Planning a drop-in clinic

Jo’s Cervical Cancer Trust has step-by-step guidance for planning a drop-in clinic. It contains recommendations and suggestions based on the experience of our Public Health Engagement Coordinators, but it is important for you to decide what is most appropriate for your surgery.

We suggest you start with 3 key questions:

  • Why do you want to run a drop in clinic?
  • What does success look like to you? 
  • What do you want to achieve?

Download our drop-in clinic planning form >

Other resources

We have more resources to help you plan and run your drop-in clinic:

Our top tips for drop-in clinics

Our Public Health Engagement Coordinators have shared their tops tips for planning and running a successful drop-in clinic:

  • Do the maths – it’s important to know how many appointments you are able to offer in the allotted time. For example, a 2 hour drop in clinic with 1 sample taker and 15 minute appointments will be able to offer a maximum of 8 appointments.
  • Make sure you have enough staff availability. It is important to clear a sample taker’s schedule for a few hours and make sure other staff, such as reception staff, are on hand to help create a welcoming atmosphere. 
  • Invite patients who are due for cervical screening. We usually recommend having a few appointments available for to book, so someone can take time off work if needed, and leaving the rest of the clinic free for drop-ins.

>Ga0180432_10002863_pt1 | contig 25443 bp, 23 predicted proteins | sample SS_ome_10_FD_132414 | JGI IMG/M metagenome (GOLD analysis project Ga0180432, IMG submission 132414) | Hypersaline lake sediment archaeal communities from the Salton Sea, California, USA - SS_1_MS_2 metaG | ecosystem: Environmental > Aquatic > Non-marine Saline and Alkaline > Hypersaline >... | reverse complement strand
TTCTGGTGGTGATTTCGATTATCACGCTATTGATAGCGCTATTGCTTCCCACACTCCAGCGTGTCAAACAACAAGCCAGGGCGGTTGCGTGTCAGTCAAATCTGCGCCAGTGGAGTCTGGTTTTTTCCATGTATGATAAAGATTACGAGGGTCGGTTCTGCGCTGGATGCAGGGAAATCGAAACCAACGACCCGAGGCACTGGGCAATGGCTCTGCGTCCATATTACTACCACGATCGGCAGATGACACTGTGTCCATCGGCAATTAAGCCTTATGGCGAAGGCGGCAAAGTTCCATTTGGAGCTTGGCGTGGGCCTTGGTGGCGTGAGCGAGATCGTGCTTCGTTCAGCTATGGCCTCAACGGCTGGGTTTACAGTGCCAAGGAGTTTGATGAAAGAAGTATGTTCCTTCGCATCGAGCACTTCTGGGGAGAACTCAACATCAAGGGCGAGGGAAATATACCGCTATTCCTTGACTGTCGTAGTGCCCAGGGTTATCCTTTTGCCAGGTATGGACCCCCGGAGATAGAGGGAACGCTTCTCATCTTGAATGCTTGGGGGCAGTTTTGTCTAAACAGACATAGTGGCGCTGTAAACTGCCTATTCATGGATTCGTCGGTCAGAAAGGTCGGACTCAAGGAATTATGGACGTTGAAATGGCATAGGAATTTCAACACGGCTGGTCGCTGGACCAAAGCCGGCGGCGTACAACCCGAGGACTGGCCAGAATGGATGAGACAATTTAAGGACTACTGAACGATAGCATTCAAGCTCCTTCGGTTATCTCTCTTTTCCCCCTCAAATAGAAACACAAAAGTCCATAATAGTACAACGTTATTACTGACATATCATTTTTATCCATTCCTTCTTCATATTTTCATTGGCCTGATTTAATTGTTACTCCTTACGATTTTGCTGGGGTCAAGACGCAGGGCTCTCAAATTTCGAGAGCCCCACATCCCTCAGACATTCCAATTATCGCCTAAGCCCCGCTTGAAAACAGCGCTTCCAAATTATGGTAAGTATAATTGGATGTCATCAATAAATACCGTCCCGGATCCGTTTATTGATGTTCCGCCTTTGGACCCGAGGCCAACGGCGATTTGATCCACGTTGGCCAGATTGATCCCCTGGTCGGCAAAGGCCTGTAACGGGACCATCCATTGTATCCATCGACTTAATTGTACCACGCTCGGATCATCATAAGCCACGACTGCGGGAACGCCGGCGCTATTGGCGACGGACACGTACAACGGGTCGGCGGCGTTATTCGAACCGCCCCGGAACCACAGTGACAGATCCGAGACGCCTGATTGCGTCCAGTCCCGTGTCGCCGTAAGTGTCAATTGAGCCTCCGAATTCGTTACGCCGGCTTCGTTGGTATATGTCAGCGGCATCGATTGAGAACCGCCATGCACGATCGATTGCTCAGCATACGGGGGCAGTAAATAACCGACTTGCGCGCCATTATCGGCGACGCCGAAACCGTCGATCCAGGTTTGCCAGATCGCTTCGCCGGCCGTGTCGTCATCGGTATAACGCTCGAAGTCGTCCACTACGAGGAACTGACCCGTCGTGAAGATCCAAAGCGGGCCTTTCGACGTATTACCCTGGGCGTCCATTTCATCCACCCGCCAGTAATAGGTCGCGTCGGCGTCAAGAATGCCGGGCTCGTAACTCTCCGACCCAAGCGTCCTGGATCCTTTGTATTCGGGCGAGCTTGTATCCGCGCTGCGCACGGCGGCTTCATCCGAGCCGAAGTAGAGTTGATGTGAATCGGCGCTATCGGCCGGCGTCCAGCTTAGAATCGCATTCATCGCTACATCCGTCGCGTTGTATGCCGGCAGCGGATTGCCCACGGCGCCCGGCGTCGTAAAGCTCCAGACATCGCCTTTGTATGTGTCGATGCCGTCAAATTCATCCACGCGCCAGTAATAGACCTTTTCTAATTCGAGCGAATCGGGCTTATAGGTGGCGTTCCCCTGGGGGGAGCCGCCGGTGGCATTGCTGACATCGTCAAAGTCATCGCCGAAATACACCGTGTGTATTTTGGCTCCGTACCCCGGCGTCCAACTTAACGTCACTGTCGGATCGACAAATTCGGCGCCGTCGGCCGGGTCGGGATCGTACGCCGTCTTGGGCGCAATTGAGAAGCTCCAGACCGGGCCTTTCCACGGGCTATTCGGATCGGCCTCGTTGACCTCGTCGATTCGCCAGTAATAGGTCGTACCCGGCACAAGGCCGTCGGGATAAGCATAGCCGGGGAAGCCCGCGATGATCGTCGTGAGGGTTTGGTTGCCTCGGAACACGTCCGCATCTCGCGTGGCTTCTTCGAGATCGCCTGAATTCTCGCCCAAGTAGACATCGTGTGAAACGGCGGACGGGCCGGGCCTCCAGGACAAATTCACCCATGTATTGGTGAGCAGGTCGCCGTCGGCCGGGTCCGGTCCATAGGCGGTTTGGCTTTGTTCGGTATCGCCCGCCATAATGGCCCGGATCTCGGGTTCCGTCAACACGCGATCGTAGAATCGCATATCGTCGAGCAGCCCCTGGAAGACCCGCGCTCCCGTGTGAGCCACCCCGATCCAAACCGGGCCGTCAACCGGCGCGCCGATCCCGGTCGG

• Know your target group. Think about whether you might need a translator, translated resources or Easy Read information.   
  • A week before, dedicate at least one notice board to advertising the drop-in clinic. Add pink balloons, streamers and anything else to make it eye catching. During the drop-in clinic, consider asking staff to wear pink or provide pink t-shirts for them.
  • Cater for patients who don’t have a mobile phone or internet access. Sending a letter has a cost, but it may mean you can reach more of your target group.
  • Consider childcare needs. If you are targeting working mums, make it clear you can’t provide childcare at the surgery and suggest they bring a friend to look after their child while they are in their appointment. 
  • Hold an information stand. Make sure you have speculums, brushes and information available as a way to engage with patients and start a conversation. You could consider offering goody bags with information inside.
  • If you’re holding a drop-in clinic during normal practice hours, try to have 2 or 3 sample takers dedicated to the clinic. It’s also a good idea to have a section of the waiting room screened off for extra privacy.

Improving access to cervical screening >

Get our tips for maing cervical screening more accessible at your GP surgery or clinic.

Information stands

Get our tips for running a successful information stand and engaging with your target population.

Read our tips
Date last updated: 
12 Nov 2020
Date due for review: 
01 Nov 2023